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Work set to start on Necton sub-station for offshore wind farm off Cromer

14:26 01 July 2014

Dudgeon wind farm map

Dudgeon wind farm map

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Work starts later this month on the second big offshore wind farm off North Norfolk.

But the first project in the Dudgeon project off Cromer will be to build the inland substation at Necton near Swaffham.

Co owners Statoil and Statkraft, who also run the Sheringham Shoal windfarm, aim to have Dudgeon in full production in late 2017.

They say it will provide energy for 410,000 households in the UK. Work begins at Necton - after a long planning battle to get a site there - with onshore cabling next year, and offshore work in 2016.

The £1.5bn, 67-turbine scheme is expected to create about 70 jobs, mainly out of its Great Yarmouth base. Sheringham Shoal which is nine miles offshore is maintained through a hub at Wells, but the Dudgeon which is 20 miles off, needed a 24-7 all-weather harbour for bigger boats, said spokesman Nigel Tompkins.

Original plans were for 140 turbines but the number was slashed earlier this year because of advances in turbine technology.

9 comments

  • " Or indeed being able to generate more electricity from a smaller site area?" Or, indeed generate none at all if its not windy. Just been from Heysham to IOM and back 5 days later. Not ONE of the hundreds of turbines the ship passed was turning, on both trips. Luckily, Heysham Nuclear power station was working well, so the lights stayed on! Green Energy = Idiocy, every time!

    Report this comment

    Windless

    Friday, July 4, 2014

  • ands, I am genuinely curious. Every right thinking person knows that wind farm electricity is just an excuse for the government to trumpet its green credentials and appease the woolly, sandal wearing geography teachers, as well as earning mega bucks for the manufacturers and investors of these nonsensical charades. But when do you think this will repay capital costs, taking into account initial expenditure and continuing upkeep and maintenance? I know this is not easy to answer as it depends on the price of the generated power that the customer has to pay, but what's the ballpark timescale?

    Report this comment

    backwoodsman

    Wednesday, July 2, 2014

  • @Windless. Fewer raw materials, low carbon construction cost, quicker construction time, less items to maintain which should mean cheaper and more efficient operation; sounds like a pretty big advance to me.. Or indeed being able to generate more electricity from a smaller site area?

    Report this comment

    ands

    Wednesday, July 2, 2014

  • Parsnip, looks like a very big kite being held in Necton

    Report this comment

    London in Norfolk

    Wednesday, July 2, 2014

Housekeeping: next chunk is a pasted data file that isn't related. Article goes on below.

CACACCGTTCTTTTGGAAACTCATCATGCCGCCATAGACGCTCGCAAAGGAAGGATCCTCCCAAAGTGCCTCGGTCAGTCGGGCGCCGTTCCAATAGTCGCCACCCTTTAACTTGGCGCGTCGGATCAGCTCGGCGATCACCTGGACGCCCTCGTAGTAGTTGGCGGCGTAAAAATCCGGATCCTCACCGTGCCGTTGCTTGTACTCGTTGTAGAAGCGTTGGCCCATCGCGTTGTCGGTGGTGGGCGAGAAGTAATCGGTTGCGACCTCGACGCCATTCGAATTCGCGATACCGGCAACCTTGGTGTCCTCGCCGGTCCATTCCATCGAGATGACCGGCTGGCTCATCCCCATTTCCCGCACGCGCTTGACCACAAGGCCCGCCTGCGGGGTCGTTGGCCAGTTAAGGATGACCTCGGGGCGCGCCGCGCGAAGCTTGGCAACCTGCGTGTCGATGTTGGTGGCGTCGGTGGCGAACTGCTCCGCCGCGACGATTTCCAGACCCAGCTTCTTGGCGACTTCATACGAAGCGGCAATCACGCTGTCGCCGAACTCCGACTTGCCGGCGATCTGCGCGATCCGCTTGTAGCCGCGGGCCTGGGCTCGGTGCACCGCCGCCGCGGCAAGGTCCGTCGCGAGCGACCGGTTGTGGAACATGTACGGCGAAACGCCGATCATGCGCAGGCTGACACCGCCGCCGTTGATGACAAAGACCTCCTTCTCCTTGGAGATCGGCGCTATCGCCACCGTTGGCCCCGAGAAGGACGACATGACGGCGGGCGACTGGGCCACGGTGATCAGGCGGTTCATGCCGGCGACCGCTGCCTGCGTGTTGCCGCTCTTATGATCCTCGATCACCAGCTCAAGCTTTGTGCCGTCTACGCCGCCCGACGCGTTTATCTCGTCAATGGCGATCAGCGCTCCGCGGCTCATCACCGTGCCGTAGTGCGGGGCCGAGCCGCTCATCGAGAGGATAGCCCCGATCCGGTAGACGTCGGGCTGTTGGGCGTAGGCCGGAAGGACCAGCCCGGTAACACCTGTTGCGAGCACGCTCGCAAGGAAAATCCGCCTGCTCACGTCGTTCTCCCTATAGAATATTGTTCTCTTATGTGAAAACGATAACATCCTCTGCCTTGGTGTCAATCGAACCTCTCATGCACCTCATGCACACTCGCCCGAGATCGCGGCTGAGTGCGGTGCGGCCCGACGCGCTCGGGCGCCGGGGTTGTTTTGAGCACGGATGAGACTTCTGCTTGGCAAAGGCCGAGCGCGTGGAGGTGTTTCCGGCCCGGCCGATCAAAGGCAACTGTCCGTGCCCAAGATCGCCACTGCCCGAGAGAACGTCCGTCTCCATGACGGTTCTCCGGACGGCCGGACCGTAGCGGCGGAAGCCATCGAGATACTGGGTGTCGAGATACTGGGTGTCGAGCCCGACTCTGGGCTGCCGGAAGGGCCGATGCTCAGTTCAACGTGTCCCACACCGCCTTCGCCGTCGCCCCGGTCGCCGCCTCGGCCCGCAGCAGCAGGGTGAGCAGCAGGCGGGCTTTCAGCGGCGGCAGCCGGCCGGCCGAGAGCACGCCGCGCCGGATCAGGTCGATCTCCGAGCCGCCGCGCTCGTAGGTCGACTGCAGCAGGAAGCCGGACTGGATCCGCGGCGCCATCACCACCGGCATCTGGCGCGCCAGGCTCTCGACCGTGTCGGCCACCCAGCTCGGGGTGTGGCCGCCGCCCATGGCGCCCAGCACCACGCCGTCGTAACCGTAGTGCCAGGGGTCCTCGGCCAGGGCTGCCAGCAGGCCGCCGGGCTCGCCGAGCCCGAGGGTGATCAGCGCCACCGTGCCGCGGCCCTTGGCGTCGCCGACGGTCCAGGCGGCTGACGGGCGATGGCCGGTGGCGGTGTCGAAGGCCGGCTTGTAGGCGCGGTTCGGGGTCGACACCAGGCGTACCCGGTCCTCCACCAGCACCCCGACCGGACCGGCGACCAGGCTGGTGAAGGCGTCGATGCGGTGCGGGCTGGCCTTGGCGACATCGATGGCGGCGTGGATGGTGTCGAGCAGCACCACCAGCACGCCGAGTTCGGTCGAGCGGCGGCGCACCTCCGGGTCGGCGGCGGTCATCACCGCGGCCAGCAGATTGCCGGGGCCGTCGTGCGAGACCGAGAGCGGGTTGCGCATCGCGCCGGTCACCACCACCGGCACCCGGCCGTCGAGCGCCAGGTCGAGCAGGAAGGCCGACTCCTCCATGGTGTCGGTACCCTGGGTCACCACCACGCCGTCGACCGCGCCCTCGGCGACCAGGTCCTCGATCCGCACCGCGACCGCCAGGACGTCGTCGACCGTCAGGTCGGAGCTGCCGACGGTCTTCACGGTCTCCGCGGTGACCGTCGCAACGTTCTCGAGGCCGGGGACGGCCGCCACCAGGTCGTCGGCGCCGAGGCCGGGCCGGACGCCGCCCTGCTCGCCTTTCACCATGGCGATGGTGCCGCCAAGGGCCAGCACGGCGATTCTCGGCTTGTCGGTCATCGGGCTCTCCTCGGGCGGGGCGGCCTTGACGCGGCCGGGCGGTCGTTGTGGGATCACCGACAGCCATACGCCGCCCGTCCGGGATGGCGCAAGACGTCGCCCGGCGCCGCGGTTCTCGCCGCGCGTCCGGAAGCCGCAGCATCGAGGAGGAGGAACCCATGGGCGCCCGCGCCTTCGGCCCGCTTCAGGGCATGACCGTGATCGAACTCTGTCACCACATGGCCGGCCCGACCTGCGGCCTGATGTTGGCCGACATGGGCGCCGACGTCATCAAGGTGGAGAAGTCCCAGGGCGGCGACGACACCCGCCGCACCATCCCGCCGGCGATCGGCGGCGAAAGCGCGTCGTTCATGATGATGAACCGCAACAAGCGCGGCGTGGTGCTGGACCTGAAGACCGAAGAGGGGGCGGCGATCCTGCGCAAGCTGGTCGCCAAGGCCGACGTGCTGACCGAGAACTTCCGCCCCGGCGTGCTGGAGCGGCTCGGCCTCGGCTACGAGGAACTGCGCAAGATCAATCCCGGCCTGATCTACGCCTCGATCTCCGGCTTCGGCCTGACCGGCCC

• Ands Thanks for responding, however, if you (more or less) double the size you get more output and need less of them. How big an advance is that????? Green Energy = Idiocy, every time!!!!

    Report this comment

    Windless

    Wednesday, July 2, 2014

  • Well Windless as I'm sure you've obviously spent a lot of time researching your highly informative post and filling it with facts, I won't take too much of your time giving you some actual ones. Currently the most common offshore wind turbine is the Siemens 3.6MW, whereas Dudgeon have announced they will be using new 6MW turbines - hence an "advance in turbine technology" (i.e. better production) has enabled there to be less turbines to produce the same or more power than if the current common turbine is used..

    Report this comment

    ands

    Tuesday, July 1, 2014

  • Green Energy = Idiocy, every time. Now we, in the UK get to pay Norwegians 3 x wholesale price for the electricity generated by this Greeniot lunacy. This is an abomination and should never have happened. BTW the comment that the number of turbines was reduced due to "advances in turbine technology" is complete nonsense and totally wrong

    Report this comment

    Windless

    Tuesday, July 1, 2014

  • I just love the map! It made me chuckle for some reason.

    Report this comment

    Parsnip

    Tuesday, July 1, 2014

  • I just wonder if it will produce the energy suggested. So often these prove to be overestimates. What a pity this country will allow almost anything to be set up here as long as the application says x jobs will be provided. Gone are the days when we had the entrepreneurs capital and desire to achieve ourselves.

    Report this comment

    Norfolk Lad

    Tuesday, July 1, 2014

The views expressed in the above comments do not necessarily reflect the views of this site

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